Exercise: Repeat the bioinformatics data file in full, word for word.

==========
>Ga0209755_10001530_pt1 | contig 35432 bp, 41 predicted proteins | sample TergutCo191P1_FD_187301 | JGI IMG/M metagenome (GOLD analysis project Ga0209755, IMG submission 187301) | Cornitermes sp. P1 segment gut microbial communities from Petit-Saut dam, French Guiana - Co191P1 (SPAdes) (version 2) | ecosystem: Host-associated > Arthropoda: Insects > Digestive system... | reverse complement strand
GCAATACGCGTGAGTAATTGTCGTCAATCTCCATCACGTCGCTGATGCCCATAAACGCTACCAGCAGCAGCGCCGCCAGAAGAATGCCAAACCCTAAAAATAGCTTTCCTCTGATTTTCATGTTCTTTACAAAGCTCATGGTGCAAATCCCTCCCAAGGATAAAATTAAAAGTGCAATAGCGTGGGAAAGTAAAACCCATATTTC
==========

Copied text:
>Ga0209755_10001530_pt1 | contig 35432 bp, 41 predicted proteins | sample TergutCo191P1_FD_187301 | JGI IMG/M metagenome (GOLD analysis project Ga0209755, IMG submission 187301) | Cornitermes sp. P1 segment gut microbial communities from Petit-Saut dam, French Guiana - Co191P1 (SPAdes) (version 2) | ecosystem: Host-associated > Arthropoda: Insects > Digestive system... | reverse complement strand
GCAATACGCGTGAGTAATTGTCGTCAATCTCCATCACGTCGCTGATGCCCATAAACGCTACCAGCAGCAGCGCCGCCAGAAGAATGCCAAACCCTAAAAATAGCTTTCCTCTGATTTTCATGTTCTTTACAAAGCTCATGGTGCAAATCCCTCCCAAGGATAAAATTAAAAGTGCAATAGCGTGGGAAAGTAAAACCCATATTTC